Countervailing duties have been imposed on welded line pipe from Turkey but not South Korea, according to a preliminary determination by the Department of Commerce.
On March 17, the Department of Commerce affirmed subsidization in a countervailing duty (CVD) investigation of imports of welded line pipe from Turkey. A negative preliminary determination was returned on imports of welded line pipe from South Korea.
The Korea investigation determined that NEXTEEL Co. Ltd. and SeAH Steel Corporation receive subsidy rates of 0.47 percent and 0.52 percent, respectively, which are considered “de minimis” under U.S. law. No cash deposits will be required for imports of welded line pipe from Korea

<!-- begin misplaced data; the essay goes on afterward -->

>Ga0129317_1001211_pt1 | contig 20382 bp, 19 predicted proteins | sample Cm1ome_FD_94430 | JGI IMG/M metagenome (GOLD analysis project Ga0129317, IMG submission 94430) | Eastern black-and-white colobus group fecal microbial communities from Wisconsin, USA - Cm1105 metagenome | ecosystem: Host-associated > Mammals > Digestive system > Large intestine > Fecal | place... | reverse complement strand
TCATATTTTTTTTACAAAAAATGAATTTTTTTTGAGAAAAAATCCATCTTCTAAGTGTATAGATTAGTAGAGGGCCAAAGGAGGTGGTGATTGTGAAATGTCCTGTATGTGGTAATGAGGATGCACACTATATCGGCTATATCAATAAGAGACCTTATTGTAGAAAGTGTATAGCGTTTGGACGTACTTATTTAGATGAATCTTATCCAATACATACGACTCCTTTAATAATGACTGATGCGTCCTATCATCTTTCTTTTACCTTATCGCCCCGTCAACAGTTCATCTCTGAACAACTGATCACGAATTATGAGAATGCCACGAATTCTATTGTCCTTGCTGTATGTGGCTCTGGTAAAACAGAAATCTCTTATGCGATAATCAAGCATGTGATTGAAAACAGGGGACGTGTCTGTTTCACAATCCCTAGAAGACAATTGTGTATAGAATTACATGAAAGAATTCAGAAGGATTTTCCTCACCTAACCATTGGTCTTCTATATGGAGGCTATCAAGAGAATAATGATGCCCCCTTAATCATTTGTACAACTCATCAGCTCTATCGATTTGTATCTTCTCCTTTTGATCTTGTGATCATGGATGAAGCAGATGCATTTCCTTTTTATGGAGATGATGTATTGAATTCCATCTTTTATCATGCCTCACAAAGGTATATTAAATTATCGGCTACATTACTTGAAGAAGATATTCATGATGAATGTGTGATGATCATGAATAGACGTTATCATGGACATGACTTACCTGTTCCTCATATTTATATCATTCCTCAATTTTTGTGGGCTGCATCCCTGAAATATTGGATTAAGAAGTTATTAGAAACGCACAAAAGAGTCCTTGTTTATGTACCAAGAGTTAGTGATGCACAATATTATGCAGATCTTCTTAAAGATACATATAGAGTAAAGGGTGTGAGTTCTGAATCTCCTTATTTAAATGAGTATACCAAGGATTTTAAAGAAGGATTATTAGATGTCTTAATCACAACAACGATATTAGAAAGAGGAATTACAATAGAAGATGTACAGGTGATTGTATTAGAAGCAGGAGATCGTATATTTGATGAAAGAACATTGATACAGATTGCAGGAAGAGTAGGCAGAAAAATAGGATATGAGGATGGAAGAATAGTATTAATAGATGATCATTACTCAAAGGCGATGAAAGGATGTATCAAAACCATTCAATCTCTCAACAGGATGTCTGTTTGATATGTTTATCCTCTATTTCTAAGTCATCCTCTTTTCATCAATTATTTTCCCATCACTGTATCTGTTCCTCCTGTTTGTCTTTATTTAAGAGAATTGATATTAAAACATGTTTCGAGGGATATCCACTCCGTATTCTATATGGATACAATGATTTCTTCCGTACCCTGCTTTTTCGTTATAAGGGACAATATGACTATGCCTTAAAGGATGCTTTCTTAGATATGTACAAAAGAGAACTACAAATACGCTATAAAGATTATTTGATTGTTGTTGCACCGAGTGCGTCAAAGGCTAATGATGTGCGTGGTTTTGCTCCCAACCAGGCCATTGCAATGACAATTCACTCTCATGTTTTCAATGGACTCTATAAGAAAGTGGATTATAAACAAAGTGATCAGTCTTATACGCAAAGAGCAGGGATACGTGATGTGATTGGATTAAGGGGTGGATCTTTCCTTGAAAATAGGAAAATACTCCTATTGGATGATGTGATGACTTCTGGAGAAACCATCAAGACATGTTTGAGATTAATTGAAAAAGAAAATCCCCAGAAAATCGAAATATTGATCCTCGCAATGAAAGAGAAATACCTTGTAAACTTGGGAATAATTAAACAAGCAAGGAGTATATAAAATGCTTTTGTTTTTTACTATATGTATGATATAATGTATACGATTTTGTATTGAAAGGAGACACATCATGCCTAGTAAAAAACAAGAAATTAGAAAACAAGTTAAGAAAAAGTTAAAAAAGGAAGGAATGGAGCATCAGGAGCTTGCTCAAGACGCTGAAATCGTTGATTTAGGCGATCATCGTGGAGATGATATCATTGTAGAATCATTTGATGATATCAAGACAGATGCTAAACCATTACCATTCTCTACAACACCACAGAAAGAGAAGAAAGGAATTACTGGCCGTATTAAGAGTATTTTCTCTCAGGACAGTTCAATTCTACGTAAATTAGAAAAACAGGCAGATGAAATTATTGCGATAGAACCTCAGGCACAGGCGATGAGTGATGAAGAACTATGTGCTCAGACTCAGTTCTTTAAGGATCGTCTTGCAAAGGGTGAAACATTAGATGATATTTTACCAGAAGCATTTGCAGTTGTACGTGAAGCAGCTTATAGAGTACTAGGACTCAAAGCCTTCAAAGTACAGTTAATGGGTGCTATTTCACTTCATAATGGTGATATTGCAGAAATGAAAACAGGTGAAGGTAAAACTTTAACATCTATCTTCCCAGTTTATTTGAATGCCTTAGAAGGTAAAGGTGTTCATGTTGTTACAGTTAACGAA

Turkish producers Borusan Mannesmann Boru Sanayi ve Ticaret A.S. and Tosyali Dis Ticaret A.S. received subsidy rates of 8.85 percent and 3.76 percent, respectively. All other producers and exporters in Turkery were assigned a preliminary subsidy rate of 4.36.
The product in question is circular welded carbon and alloy steel (other than stainless steel) pipe of a kind used for oil or gas pipelines (welded line pipe), not more than 24 inches in nominal outside diameter, regardless of wall thickness, length, surface finish, end finish, or stenciling.
In 2014, the U.S. imported 67,705 metric tons or 74,632 net tons of line pipe from South Korea and 9,158 metric tons or 10,095 net tons from Turkey.
In January 2014, import of line pipe from South Korea rose to 122,880 metric tons or 135,452 net tons and from Turkey to 21,647 metric tons or 23,862 net tons.
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